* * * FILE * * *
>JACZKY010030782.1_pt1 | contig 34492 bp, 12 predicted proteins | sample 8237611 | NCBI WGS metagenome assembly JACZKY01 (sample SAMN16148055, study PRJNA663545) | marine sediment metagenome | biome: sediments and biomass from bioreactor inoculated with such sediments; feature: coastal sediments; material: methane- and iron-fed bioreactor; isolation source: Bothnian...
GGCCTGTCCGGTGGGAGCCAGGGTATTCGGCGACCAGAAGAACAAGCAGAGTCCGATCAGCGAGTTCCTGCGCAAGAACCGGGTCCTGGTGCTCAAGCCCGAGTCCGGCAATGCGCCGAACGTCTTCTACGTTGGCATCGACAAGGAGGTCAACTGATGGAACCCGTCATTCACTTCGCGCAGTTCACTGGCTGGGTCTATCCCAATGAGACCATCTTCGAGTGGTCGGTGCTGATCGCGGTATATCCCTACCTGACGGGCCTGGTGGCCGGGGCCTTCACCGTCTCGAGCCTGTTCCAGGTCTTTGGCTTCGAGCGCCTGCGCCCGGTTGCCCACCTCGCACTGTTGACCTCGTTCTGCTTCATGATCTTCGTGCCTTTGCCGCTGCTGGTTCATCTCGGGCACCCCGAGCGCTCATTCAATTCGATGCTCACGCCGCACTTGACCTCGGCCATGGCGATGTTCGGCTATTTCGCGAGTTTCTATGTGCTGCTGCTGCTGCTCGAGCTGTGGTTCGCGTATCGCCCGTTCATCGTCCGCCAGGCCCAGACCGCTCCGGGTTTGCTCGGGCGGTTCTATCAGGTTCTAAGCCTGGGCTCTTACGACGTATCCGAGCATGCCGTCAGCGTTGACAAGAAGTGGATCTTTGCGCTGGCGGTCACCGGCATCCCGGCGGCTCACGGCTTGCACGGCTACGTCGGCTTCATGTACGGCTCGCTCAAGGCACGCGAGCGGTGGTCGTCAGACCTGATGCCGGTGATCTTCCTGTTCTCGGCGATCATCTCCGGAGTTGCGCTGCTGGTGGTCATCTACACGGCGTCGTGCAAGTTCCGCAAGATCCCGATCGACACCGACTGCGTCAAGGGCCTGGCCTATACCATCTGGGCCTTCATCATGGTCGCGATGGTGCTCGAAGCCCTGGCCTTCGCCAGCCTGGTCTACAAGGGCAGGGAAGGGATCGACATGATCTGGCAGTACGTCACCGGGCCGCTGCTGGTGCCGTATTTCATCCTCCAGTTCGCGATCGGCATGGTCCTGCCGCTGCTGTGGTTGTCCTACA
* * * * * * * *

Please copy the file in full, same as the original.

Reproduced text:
>JACZKY010030782.1_pt1 | contig 34492 bp, 12 predicted proteins | sample 8237611 | NCBI WGS metagenome assembly JACZKY01 (sample SAMN16148055, study PRJNA663545) | marine sediment metagenome | biome: sediments and biomass from bioreactor inoculated with such sediments; feature: coastal sediments; material: methane- and iron-fed bioreactor; isolation source: Bothnian...
GGCCTGTCCGGTGGGAGCCAGGGTATTCGGCGACCAGAAGAACAAGCAGAGTCCGATCAGCGAGTTCCTGCGCAAGAACCGGGTCCTGGTGCTCAAGCCCGAGTCCGGCAATGCGCCGAACGTCTTCTACGTTGGCATCGACAAGGAGGTCAACTGATGGAACCCGTCATTCACTTCGCGCAGTTCACTGGCTGGGTCTATCCCAATGAGACCATCTTCGAGTGGTCGGTGCTGATCGCGGTATATCCCTACCTGACGGGCCTGGTGGCCGGGGCCTTCACCGTCTCGAGCCTGTTCCAGGTCTTTGGCTTCGAGCGCCTGCGCCCGGTTGCCCACCTCGCACTGTTGACCTCGTTCTGCTTCATGATCTTCGTGCCTTTGCCGCTGCTGGTTCATCTCGGGCACCCCGAGCGCTCATTCAATTCGATGCTCACGCCGCACTTGACCTCGGCCATGGCGATGTTCGGCTATTTCGCGAGTTTCTATGTGCTGCTGCTGCTGCTCGAGCTGTGGTTCGCGTATCGCCCGTTCATCGTCCGCCAGGCCCAGACCGCTCCGGGTTTGCTCGGGCGGTTCTATCAGGTTCTAAGCCTGGGCTCTTACGACGTATCCGAGCATGCCGTCAGCGTTGACAAGAAGTGGATCTTTGCGCTGGCGGTCACCGGCATCCCGGCGGCTCACGGCTTGCACGGCTACGTCGGCTTCATGTACGGCTCGCTCAAGGCACGCGAGCGGTGGTCGTCAGACCTGATGCCGGTGATCTTCCTGTTCTCGGCGATCATCTCCGGAGTTGCGCTGCTGGTGGTCATCTACACGGCGTCGTGCAAGTTCCGCAAGATCCCGATCGACACCGACTGCGTCAAGGGCCTGGCCTATACCATCTGGGCCTTCATCATGGTCGCGATGGTGCTCGAAGCCCTGGCCTTCGCCAGCCTGGTCTACAAGGGCAGGGAAGGGATCGACATGATCTGGCAGTACGTCACCGGGCCGCTGCTGGTGCCGTATTTCATCCTCCAGTTCGCGATCGGCATGGTCCTGCCGCTGCTGTGGTTGTCCTACA